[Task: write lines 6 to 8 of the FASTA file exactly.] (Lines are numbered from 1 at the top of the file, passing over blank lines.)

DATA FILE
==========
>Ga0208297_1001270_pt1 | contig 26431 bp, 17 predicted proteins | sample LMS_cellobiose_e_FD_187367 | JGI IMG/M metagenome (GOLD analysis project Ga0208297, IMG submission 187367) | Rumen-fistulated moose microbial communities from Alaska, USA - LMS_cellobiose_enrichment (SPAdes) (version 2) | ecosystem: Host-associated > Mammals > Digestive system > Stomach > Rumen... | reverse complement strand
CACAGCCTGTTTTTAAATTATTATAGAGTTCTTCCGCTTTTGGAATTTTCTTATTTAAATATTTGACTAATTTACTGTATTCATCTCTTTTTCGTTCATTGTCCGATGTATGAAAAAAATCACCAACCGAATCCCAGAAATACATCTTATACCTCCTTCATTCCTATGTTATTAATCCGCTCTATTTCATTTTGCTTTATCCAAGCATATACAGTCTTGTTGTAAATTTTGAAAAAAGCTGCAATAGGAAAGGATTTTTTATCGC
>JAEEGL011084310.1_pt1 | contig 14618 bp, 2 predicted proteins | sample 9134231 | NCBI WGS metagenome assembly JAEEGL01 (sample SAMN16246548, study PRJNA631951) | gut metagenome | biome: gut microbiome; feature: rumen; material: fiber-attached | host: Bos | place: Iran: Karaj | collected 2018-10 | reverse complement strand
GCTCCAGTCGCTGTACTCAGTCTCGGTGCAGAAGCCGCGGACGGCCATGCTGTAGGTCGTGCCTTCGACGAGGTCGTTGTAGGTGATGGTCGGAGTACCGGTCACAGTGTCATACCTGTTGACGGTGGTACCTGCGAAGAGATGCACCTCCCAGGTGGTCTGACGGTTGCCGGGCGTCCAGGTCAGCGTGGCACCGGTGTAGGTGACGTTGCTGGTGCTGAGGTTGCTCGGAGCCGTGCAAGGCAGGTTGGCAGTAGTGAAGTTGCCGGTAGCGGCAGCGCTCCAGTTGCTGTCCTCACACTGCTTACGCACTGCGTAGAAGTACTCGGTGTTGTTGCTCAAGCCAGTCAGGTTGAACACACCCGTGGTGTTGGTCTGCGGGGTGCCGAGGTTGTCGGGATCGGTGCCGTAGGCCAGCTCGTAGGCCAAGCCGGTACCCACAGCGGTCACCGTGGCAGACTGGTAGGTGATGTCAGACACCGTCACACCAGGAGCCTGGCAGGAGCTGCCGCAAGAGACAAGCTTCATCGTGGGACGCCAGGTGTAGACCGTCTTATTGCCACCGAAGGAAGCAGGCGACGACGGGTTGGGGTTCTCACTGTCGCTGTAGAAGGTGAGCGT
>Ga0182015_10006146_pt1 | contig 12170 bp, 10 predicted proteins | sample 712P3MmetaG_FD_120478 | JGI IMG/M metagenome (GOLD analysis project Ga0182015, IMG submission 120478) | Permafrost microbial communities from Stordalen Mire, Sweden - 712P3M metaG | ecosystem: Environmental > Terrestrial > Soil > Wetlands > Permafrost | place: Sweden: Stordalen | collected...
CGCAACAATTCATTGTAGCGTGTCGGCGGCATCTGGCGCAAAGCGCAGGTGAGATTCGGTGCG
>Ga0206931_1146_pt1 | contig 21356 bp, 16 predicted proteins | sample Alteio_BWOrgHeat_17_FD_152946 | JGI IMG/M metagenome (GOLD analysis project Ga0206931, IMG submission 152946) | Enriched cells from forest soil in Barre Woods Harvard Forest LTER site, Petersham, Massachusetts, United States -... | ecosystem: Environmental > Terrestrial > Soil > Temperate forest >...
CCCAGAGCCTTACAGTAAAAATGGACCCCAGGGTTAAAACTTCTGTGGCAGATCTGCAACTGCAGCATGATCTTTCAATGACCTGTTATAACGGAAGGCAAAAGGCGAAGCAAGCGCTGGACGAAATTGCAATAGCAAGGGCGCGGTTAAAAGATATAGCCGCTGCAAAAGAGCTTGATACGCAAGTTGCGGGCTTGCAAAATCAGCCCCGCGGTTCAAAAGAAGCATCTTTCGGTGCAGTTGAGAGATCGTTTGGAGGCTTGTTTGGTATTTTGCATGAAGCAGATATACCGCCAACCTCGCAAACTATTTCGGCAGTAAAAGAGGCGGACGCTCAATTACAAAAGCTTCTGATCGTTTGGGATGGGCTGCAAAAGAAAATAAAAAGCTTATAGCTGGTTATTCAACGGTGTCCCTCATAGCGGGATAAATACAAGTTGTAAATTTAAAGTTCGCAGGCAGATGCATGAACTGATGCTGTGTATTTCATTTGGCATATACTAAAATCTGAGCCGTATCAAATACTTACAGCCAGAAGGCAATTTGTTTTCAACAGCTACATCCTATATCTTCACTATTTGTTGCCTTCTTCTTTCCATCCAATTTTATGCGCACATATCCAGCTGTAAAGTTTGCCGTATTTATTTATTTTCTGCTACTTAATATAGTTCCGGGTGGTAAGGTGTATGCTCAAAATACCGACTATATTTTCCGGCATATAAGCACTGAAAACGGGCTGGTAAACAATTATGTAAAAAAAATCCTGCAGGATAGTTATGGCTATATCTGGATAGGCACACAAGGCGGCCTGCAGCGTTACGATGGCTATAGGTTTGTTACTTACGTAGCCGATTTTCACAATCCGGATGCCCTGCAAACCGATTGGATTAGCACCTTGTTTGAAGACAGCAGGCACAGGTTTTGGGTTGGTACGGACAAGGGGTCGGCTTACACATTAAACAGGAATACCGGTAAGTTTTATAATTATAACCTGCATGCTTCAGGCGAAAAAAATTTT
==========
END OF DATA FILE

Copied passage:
CGCAACAATTCATTGTAGCGTGTCGGCGGCATCTGGCGCAAAGCGCAGGTGAGATTCGGTGCG
>Ga0206931_1146_pt1 | contig 21356 bp, 16 predicted proteins | sample Alteio_BWOrgHeat_17_FD_152946 | JGI IMG/M metagenome (GOLD analysis project Ga0206931, IMG submission 152946) | Enriched cells from forest soil in Barre Woods Harvard Forest LTER site, Petersham, Massachusetts, United States -... | ecosystem: Environmental > Terrestrial > Soil > Temperate forest >...
CCCAGAGCCTTACAGTAAAAATGGACCCCAGGGTTAAAACTTCTGTGGCAGATCTGCAACTGCAGCATGATCTTTCAATGACCTGTTATAACGGAAGGCAAAAGGCGAAGCAAGCGCTGGACGAAATTGCAATAGCAAGGGCGCGGTTAAAAGATATAGCCGCTGCAAAAGAGCTTGATACGCAAGTTGCGGGCTTGCAAAATCAGCCCCGCGGTTCAAAAGAAGCATCTTTCGGTGCAGTTGAGAGATCGTTTGGAGGCTTGTTTGGTATTTTGCATGAAGCAGATATACCGCCAACCTCGCAAACTATTTCGGCAGTAAAAGAGGCGGACGCTCAATTACAAAAGCTTCTGATCGTTTGGGATGGGCTGCAAAAGAAAATAAAAAGCTTATAGCTGGTTATTCAACGGTGTCCCTCATAGCGGGATAAATACAAGTTGTAAATTTAAAGTTCGCAGGCAGATGCATGAACTGATGCTGTGTATTTCATTTGGCATATACTAAAATCTGAGCCGTATCAAATACTTACAGCCAGAAGGCAATTTGTTTTCAACAGCTACATCCTATATCTTCACTATTTGTTGCCTTCTTCTTTCCATCCAATTTTATGCGCACATATCCAGCTGTAAAGTTTGCCGTATTTATTTATTTTCTGCTACTTAATATAGTTCCGGGTGGTAAGGTGTATGCTCAAAATACCGACTATATTTTCCGGCATATAAGCACTGAAAACGGGCTGGTAAACAATTATGTAAAAAAAATCCTGCAGGATAGTTATGGCTATATCTGGATAGGCACACAAGGCGGCCTGCAGCGTTACGATGGCTATAGGTTTGTTACTTACGTAGCCGATTTTCACAATCCGGATGCCCTGCAAACCGATTGGATTAGCACCTTGTTTGAAGACAGCAGGCACAGGTTTTGGGTTGGTACGGACAAGGGGTCGGCTTACACATTAAACAGGAATACCGGTAAGTTTTATAATTATAACCTGCATGCTTCAGGCGAAAAAAATTTT